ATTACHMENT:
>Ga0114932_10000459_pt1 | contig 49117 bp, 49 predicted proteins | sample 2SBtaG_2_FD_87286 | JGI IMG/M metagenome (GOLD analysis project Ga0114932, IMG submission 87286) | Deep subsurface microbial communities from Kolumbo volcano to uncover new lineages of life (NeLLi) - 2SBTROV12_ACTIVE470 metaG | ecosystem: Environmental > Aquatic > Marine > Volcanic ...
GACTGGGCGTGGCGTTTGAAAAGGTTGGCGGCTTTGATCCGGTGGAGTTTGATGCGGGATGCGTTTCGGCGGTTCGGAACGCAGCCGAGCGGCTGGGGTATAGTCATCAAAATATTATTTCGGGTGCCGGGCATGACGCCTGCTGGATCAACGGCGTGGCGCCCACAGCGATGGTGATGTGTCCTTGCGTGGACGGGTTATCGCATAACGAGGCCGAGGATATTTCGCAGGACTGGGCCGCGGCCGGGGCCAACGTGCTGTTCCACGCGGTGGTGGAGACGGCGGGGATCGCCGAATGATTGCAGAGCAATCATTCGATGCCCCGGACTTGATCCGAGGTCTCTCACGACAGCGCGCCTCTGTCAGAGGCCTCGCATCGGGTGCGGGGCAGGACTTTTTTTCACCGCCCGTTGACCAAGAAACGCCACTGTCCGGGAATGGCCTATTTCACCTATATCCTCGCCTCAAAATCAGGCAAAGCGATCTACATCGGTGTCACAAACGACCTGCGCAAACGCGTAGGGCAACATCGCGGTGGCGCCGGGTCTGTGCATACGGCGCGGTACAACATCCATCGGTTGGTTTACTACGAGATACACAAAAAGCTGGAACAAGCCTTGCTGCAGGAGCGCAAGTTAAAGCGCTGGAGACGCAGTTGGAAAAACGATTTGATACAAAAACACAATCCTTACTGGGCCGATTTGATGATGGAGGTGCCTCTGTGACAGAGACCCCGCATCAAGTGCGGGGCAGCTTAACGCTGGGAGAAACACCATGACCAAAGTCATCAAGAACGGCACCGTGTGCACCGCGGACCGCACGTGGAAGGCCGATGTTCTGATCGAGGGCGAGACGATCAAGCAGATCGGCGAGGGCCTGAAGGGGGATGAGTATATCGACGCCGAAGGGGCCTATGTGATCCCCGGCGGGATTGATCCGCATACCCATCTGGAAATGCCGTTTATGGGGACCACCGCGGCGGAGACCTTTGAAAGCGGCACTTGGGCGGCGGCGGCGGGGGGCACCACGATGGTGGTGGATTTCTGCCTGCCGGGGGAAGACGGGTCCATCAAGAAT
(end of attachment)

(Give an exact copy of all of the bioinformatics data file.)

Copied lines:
>Ga0114932_10000459_pt1 | contig 49117 bp, 49 predicted proteins | sample 2SBtaG_2_FD_87286 | JGI IMG/M metagenome (GOLD analysis project Ga0114932, IMG submission 87286) | Deep subsurface microbial communities from Kolumbo volcano to uncover new lineages of life (NeLLi) - 2SBTROV12_ACTIVE470 metaG | ecosystem: Environmental > Aquatic > Marine > Volcanic ...
GACTGGGCGTGGCGTTTGAAAAGGTTGGCGGCTTTGATCCGGTGGAGTTTGATGCGGGATGCGTTTCGGCGGTTCGGAACGCAGCCGAGCGGCTGGGGTATAGTCATCAAAATATTATTTCGGGTGCCGGGCATGACGCCTGCTGGATCAACGGCGTGGCGCCCACAGCGATGGTGATGTGTCCTTGCGTGGACGGGTTATCGCATAACGAGGCCGAGGATATTTCGCAGGACTGGGCCGCGGCCGGGGCCAACGTGCTGTTCCACGCGGTGGTGGAGACGGCGGGGATCGCCGAATGATTGCAGAGCAATCATTCGATGCCCCGGACTTGATCCGAGGTCTCTCACGACAGCGCGCCTCTGTCAGAGGCCTCGCATCGGGTGCGGGGCAGGACTTTTTTTCACCGCCCGTTGACCAAGAAACGCCACTGTCCGGGAATGGCCTATTTCACCTATATCCTCGCCTCAAAATCAGGCAAAGCGATCTACATCGGTGTCACAAACGACCTGCGCAAACGCGTAGGGCAACATCGCGGTGGCGCCGGGTCTGTGCATACGGCGCGGTACAACATCCATCGGTTGGTTTACTACGAGATACACAAAAAGCTGGAACAAGCCTTGCTGCAGGAGCGCAAGTTAAAGCGCTGGAGACGCAGTTGGAAAAACGATTTGATACAAAAACACAATCCTTACTGGGCCGATTTGATGATGGAGGTGCCTCTGTGACAGAGACCCCGCATCAAGTGCGGGGCAGCTTAACGCTGGGAGAAACACCATGACCAAAGTCATCAAGAACGGCACCGTGTGCACCGCGGACCGCACGTGGAAGGCCGATGTTCTGATCGAGGGCGAGACGATCAAGCAGATCGGCGAGGGCCTGAAGGGGGATGAGTATATCGACGCCGAAGGGGCCTATGTGATCCCCGGCGGGATTGATCCGCATACCCATCTGGAAATGCCGTTTATGGGGACCACCGCGGCGGAGACCTTTGAAAGCGGCACTTGGGCGGCGGCGGCGGGGGGCACCACGATGGTGGTGGATTTCTGCCTGCCGGGGGAAGACGGGTCCATCAAGAAT